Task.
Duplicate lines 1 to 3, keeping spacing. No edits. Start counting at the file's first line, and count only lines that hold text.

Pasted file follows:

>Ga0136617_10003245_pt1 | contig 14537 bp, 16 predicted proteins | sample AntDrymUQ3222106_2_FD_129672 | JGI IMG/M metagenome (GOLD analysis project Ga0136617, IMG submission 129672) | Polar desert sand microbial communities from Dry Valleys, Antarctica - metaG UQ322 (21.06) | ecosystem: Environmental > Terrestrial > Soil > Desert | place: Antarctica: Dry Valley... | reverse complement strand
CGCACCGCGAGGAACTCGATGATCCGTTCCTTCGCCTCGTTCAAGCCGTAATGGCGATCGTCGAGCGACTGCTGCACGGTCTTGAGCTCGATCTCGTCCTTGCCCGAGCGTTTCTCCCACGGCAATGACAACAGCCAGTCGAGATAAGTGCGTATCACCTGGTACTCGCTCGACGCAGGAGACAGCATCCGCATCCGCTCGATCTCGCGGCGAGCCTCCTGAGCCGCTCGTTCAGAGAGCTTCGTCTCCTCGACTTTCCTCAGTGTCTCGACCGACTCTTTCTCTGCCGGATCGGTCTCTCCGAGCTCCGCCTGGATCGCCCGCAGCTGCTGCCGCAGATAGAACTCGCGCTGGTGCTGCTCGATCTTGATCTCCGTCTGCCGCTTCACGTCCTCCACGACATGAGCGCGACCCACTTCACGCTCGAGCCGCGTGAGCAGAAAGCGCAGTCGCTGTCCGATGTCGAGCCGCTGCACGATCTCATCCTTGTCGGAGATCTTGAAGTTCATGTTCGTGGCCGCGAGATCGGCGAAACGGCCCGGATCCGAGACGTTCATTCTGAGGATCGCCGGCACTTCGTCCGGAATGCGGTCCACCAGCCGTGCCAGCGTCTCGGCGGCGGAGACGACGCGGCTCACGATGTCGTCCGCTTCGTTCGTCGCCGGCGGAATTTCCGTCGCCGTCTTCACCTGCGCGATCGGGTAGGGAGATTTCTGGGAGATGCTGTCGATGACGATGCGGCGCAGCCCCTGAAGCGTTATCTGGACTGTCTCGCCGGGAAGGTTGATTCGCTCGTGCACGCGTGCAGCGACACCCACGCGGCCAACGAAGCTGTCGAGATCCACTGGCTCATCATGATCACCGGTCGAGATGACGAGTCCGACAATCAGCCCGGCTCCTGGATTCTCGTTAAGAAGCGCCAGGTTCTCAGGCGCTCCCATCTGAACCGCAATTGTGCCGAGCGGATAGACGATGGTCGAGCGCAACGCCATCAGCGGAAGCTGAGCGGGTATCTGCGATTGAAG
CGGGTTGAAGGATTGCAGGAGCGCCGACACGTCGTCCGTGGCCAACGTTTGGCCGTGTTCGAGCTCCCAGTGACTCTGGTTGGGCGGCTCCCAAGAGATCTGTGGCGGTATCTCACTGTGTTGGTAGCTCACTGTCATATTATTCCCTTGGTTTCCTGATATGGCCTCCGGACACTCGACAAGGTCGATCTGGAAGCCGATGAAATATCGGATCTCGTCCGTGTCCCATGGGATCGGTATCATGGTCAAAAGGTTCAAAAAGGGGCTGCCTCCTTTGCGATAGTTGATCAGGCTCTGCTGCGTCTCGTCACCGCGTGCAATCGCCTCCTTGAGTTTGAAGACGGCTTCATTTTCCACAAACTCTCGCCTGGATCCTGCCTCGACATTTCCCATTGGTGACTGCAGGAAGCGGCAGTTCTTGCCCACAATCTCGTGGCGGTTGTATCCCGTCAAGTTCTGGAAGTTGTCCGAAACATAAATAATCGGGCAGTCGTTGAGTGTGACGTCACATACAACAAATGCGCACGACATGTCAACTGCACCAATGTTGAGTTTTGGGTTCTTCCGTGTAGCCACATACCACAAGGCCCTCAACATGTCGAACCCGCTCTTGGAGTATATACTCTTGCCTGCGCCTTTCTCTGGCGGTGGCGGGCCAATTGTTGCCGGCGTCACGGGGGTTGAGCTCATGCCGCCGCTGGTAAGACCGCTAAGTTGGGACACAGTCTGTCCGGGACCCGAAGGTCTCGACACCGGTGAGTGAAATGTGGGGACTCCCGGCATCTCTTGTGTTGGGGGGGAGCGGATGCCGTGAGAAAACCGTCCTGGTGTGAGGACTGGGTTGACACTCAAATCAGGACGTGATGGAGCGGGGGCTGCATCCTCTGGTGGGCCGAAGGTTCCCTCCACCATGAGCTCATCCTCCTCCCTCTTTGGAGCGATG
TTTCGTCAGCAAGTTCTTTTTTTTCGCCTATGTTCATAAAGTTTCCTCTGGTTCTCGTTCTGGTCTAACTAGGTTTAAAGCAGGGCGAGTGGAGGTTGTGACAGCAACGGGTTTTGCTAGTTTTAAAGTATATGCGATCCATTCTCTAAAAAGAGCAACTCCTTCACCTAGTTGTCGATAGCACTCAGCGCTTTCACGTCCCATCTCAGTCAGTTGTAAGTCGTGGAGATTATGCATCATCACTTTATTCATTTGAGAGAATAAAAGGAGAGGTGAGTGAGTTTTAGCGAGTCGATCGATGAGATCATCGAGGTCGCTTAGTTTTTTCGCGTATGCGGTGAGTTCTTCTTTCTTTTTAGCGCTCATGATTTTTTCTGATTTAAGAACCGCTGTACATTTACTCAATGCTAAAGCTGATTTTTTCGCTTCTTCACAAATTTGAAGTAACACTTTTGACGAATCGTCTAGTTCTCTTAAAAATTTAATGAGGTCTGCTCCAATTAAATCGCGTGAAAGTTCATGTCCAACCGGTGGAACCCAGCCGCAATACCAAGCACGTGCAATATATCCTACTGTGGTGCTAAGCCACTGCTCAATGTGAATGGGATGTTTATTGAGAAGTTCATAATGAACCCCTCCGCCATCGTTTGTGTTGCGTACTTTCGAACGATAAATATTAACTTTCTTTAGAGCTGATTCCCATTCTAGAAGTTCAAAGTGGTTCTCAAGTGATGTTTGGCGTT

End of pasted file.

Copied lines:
>Ga0136617_10003245_pt1 | contig 14537 bp, 16 predicted proteins | sample AntDrymUQ3222106_2_FD_129672 | JGI IMG/M metagenome (GOLD analysis project Ga0136617, IMG submission 129672) | Polar desert sand microbial communities from Dry Valleys, Antarctica - metaG UQ322 (21.06) | ecosystem: Environmental > Terrestrial > Soil > Desert | place: Antarctica: Dry Valley... | reverse complement strand
CGCACCGCGAGGAACTCGATGATCCGTTCCTTCGCCTCGTTCAAGCCGTAATGGCGATCGTCGAGCGACTGCTGCACGGTCTTGAGCTCGATCTCGTCCTTGCCCGAGCGTTTCTCCCACGGCAATGACAACAGCCAGTCGAGATAAGTGCGTATCACCTGGTACTCGCTCGACGCAGGAGACAGCATCCGCATCCGCTCGATCTCGCGGCGAGCCTCCTGAGCCGCTCGTTCAGAGAGCTTCGTCTCCTCGACTTTCCTCAGTGTCTCGACCGACTCTTTCTCTGCCGGATCGGTCTCTCCGAGCTCCGCCTGGATCGCCCGCAGCTGCTGCCGCAGATAGAACTCGCGCTGGTGCTGCTCGATCTTGATCTCCGTCTGCCGCTTCACGTCCTCCACGACATGAGCGCGACCCACTTCACGCTCGAGCCGCGTGAGCAGAAAGCGCAGTCGCTGTCCGATGTCGAGCCGCTGCACGATCTCATCCTTGTCGGAGATCTTGAAGTTCATGTTCGTGGCCGCGAGATCGGCGAAACGGCCCGGATCCGAGACGTTCATTCTGAGGATCGCCGGCACTTCGTCCGGAATGCGGTCCACCAGCCGTGCCAGCGTCTCGGCGGCGGAGACGACGCGGCTCACGATGTCGTCCGCTTCGTTCGTCGCCGGCGGAATTTCCGTCGCCGTCTTCACCTGCGCGATCGGGTAGGGAGATTTCTGGGAGATGCTGTCGATGACGATGCGGCGCAGCCCCTGAAGCGTTATCTGGACTGTCTCGCCGGGAAGGTTGATTCGCTCGTGCACGCGTGCAGCGACACCCACGCGGCCAACGAAGCTGTCGAGATCCACTGGCTCATCATGATCACCGGTCGAGATGACGAGTCCGACAATCAGCCCGGCTCCTGGATTCTCGTTAAGAAGCGCCAGGTTCTCAGGCGCTCCCATCTGAACCGCAATTGTGCCGAGCGGATAGACGATGGTCGAGCGCAACGCCATCAGCGGAAGCTGAGCGGGTATCTGCGATTGAAG
CGGGTTGAAGGATTGCAGGAGCGCCGACACGTCGTCCGTGGCCAACGTTTGGCCGTGTTCGAGCTCCCAGTGACTCTGGTTGGGCGGCTCCCAAGAGATCTGTGGCGGTATCTCACTGTGTTGGTAGCTCACTGTCATATTATTCCCTTGGTTTCCTGATATGGCCTCCGGACACTCGACAAGGTCGATCTGGAAGCCGATGAAATATCGGATCTCGTCCGTGTCCCATGGGATCGGTATCATGGTCAAAAGGTTCAAAAAGGGGCTGCCTCCTTTGCGATAGTTGATCAGGCTCTGCTGCGTCTCGTCACCGCGTGCAATCGCCTCCTTGAGTTTGAAGACGGCTTCATTTTCCACAAACTCTCGCCTGGATCCTGCCTCGACATTTCCCATTGGTGACTGCAGGAAGCGGCAGTTCTTGCCCACAATCTCGTGGCGGTTGTATCCCGTCAAGTTCTGGAAGTTGTCCGAAACATAAATAATCGGGCAGTCGTTGAGTGTGACGTCACATACAACAAATGCGCACGACATGTCAACTGCACCAATGTTGAGTTTTGGGTTCTTCCGTGTAGCCACATACCACAAGGCCCTCAACATGTCGAACCCGCTCTTGGAGTATATACTCTTGCCTGCGCCTTTCTCTGGCGGTGGCGGGCCAATTGTTGCCGGCGTCACGGGGGTTGAGCTCATGCCGCCGCTGGTAAGACCGCTAAGTTGGGACACAGTCTGTCCGGGACCCGAAGGTCTCGACACCGGTGAGTGAAATGTGGGGACTCCCGGCATCTCTTGTGTTGGGGGGGAGCGGATGCCGTGAGAAAACCGTCCTGGTGTGAGGACTGGGTTGACACTCAAATCAGGACGTGATGGAGCGGGGGCTGCATCCTCTGGTGGGCCGAAGGTTCCCTCCACCATGAGCTCATCCTCCTCCCTCTTTGGAGCGATG